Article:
# Random Variable/ Expectations

(a) In class we define the expectation of a random variable $X$ as $$\mathbb{E}(X):=\sum_{\omega\in\Omega}X(\omega)\mathrm{Pr}[\omega]\;,$$ where $\Omega$ is the sample space. In the notes, the expectation is defined to be $$\mathbb{E}(X):=\sum_{a\in\mathscr{A}}a\mathrm{Pr}[X=a]\;.$$ where $\mathscr{A}$ is the range of values that $X$ can take on. Show that the two definitions are equivalent.

(b) Given a random variable $X$ defined on a sample space $\Omega$, $Y=X^2$ is also a random variable defined on $\Omega$. Why? (Hint: Look review [sic] the definition of a random variable)

(c) Show, from the definition of the expectation, that $$\mathbb{E}(X^2)=\sum_{a\in\mathscr{A}}a^2\operatorname{Pr}[X=a].$$ (You can start with the definition in class or the definition in the notes, since you have already shown in part (a) that they are equivalent.)

(d) Generalize the result in part (c) to give an expression for $\mathbb{E}(f(X))$, where $f$ is an arbitrary function from $\mathfrak{R}$ to $\mathfrak{R}$. You can give your answer without proof.

Thanks!

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It is not acceptable to link to an external file containing a picture of your homework sheet. –  Phira Oct 27 '11 at 23:30
Sometimes it is. But not without asking a concrete question about it, and/or showing some significant work on it. –  Henning Makholm Oct 27 '11 at 23:31
well i know how to approach the question...its just i don't know how to write a formal proof –  LiveYourLife Oct 27 '11 at 23:32
Fascinating. Tell us more! (Preferably by editing the question and adding your explanation there). –  Henning Makholm Oct 27 '11 at 23:34
@HenningMakholm I know, the point is, it is not acceptable to link to an external picture as an entire question. –  Phira Oct 27 '11 at 23:38

Here's an almost complete solution to (a) with some justifications left out. \begin{align*} E(X) & = \sum_{a\in\mathscr{A}} a\cdot \text{Pr}[X=a]\\ & = \sum_{a\in\mathscr{A}} ~~a\left(\sum_{\omega\in[X=a]} \text{Pr}[\omega]\right)\\ & = \sum_{a\in\mathscr{A}} ~~~~\sum_{\omega\in[X=a]} a\cdot \text{Pr}[\omega]\\ & = \sum_{a\in\mathscr{A}}~~~~~ \sum_{\omega\in[X=a]} X(\omega)\text{Pr}[a]\\ & = \sum_{\omega\in\Omega} X(\omega)\text{Pr}[\omega] \end{align*} where the last equality is true since the events $[X=a]~\forall a\in \mathscr{A}$ partions the sample space, $\Omega$. Thus, summing over all the outcomes is the same as summing over $\Omega$.

I leave the justification of the other equalities for you.

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Thanks Nana! I was wondering if you could explain how to get from step 3 to step 4 please? –  LiveYourLife Oct 28 '11 at 1:22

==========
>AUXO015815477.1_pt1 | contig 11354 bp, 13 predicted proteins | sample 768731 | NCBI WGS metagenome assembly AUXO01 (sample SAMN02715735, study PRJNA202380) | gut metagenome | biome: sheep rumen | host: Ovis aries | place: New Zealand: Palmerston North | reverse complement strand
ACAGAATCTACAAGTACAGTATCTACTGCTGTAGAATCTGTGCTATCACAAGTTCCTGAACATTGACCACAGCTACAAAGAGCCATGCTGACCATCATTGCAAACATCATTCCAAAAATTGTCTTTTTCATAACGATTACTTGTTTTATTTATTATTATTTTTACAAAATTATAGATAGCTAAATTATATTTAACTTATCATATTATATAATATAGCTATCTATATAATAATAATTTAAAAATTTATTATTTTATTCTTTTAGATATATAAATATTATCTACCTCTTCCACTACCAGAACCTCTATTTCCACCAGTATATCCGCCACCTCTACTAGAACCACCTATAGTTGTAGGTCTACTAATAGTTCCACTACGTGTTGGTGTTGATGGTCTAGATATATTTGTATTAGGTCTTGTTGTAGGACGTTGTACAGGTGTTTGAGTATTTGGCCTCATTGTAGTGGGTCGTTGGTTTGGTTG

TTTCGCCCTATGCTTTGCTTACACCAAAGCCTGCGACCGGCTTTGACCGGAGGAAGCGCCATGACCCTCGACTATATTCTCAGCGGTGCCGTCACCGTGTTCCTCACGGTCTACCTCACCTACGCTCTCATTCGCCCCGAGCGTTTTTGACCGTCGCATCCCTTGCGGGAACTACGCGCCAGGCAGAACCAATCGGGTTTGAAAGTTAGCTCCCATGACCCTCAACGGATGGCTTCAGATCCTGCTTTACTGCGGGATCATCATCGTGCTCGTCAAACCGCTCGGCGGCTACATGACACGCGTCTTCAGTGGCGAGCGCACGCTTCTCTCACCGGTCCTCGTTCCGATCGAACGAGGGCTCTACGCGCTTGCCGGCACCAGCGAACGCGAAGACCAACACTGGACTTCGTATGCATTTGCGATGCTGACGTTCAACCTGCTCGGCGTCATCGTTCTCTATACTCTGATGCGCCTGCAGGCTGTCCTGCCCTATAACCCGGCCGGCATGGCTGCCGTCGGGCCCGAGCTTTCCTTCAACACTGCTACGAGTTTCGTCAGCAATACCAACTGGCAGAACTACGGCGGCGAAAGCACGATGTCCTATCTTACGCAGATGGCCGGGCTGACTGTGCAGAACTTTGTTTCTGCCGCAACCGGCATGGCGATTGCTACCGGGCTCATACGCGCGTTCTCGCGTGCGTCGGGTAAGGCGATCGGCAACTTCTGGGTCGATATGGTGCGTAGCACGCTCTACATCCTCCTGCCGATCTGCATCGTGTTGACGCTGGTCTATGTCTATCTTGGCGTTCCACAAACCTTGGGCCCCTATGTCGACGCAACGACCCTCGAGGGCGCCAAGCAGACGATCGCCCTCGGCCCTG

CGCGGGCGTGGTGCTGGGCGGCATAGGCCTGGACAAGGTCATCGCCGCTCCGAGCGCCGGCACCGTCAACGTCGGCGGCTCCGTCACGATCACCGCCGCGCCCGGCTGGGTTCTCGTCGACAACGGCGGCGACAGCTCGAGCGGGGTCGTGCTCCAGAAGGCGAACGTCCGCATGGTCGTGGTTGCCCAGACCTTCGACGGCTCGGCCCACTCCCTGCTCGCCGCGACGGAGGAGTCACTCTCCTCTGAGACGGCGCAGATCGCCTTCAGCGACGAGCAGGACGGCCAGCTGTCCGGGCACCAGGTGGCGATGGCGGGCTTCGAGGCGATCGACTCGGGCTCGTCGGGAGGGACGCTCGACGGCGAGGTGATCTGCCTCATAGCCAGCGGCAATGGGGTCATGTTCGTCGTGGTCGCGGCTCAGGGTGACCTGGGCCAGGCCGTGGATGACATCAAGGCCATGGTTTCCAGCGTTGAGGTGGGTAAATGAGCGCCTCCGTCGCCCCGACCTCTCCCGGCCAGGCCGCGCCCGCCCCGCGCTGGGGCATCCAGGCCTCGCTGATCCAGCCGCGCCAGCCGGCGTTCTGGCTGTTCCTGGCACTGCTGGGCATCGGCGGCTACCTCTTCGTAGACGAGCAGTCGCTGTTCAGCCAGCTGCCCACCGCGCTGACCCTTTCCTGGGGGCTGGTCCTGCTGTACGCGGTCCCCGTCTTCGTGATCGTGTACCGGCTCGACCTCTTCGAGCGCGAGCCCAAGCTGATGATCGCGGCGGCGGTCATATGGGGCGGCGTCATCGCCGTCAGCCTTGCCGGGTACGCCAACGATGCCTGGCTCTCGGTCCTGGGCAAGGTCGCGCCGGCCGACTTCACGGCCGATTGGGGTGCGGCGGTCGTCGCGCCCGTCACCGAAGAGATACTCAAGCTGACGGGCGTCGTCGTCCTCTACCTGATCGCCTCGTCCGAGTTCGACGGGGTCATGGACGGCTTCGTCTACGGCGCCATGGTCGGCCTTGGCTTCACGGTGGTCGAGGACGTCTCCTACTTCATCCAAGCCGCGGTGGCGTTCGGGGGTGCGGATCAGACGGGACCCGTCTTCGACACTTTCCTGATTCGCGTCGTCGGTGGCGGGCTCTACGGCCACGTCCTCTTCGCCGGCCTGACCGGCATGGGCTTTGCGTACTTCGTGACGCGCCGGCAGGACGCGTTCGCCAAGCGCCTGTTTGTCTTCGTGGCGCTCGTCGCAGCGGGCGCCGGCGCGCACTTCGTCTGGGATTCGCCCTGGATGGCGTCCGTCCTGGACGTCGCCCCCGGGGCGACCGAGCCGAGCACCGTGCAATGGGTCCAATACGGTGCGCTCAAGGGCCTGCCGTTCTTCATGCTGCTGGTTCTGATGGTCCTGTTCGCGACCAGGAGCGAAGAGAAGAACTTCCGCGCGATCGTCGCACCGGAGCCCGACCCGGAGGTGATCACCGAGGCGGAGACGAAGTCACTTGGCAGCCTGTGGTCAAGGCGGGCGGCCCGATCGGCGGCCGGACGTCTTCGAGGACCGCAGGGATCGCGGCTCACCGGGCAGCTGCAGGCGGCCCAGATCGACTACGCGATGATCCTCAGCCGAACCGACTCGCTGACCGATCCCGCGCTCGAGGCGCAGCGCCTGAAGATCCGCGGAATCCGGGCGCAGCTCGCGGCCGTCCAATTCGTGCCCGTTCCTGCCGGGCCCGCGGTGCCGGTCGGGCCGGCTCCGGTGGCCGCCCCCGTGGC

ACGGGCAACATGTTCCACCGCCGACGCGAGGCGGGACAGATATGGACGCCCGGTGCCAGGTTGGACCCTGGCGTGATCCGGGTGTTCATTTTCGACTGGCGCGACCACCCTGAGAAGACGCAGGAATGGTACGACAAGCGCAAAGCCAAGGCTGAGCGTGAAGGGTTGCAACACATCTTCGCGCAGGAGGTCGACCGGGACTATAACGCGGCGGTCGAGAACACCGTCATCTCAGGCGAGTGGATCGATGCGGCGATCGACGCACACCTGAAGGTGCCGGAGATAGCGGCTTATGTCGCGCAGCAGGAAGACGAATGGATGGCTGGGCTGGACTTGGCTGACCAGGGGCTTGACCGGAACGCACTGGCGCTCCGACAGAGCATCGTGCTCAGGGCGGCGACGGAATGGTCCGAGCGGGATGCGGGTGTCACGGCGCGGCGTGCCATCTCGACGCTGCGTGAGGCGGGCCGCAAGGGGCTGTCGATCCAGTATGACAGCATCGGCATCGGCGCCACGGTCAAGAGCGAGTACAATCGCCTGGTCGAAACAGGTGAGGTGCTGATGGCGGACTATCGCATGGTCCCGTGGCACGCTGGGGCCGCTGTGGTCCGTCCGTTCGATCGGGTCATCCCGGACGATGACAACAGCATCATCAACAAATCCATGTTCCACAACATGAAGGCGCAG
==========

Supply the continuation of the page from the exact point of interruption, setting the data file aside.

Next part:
By steps 3 and 4, I hope you mean third and fourth equalities. Well, I used the definition of the event $[X=a]$. –  Nana Oct 28 '11 at 1:54
Okay, thanks for the clarification! I think I understand this question now. For part b) to prove that X^2 is also a random variable, we can assume each of the X that get multiplied are random variables...how do we show that "randomness" is preserved through multiplication? –  LiveYourLife Oct 28 '11 at 2:07
Part(b) just uses the definition of a random variable: a function from a sample space $\Omega$ into the real numbers. –  Nana Oct 28 '11 at 2:38
can you elaborate on that? part c uses b and some kind of proof.. –  LiveYourLife Oct 28 '11 at 2:41
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For (a): For each $a\in\mathscr{A}$ let $\Omega_a=\{\omega\in\Omega:X(\omega)=a\}$. How is $$\sum_{\omega\in\Omega_a}X(\omega)\mathrm{Pr}[\omega]$$ related to $a\mathrm{Pr}[X=a]$?

Added: For each $\omega \in \Omega_a$, $X(\omega)=a$, so $$\sum_{\omega\in\Omega_a}X(\omega)\mathrm{Pr}[\omega]=a\sum_{\omega\in\Omega}\mathrm{Pr}[\omega]\;;$$ if you can show that $$\sum_{\omega\in\Omega_a}\mathrm{Pr}[\omega] = \mathrm{Pr}[X=a]\;,$$ you’ll be done. Now, how do you define $\mathrm{Pr}[X=a]$?

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We know that $\{\omega\in\Omega: X(\omega) = a\}$ –  LiveYourLife Oct 27 '11 at 23:49
hmm...i am really confused as to how to approach this question. any help? –  LiveYourLife Oct 27 '11 at 23:56
@LiveYourLife: Sorry: I meant to write $\Omega_a=\{\omega\in\Omega:X(\omega)=a\}$. I’ll fix it and add a little more. –  Brian M. Scott Oct 28 '11 at 1:16
Okay, thanks for the clarification! I think I understand this question now. For part b) to prove that X^2 is also a random variable, we can assume each of the X that get multiplied are random variables...how do we show that "randomness" is preserved through multiplication? –  LiveYourLife Oct 28 '11 at 1:28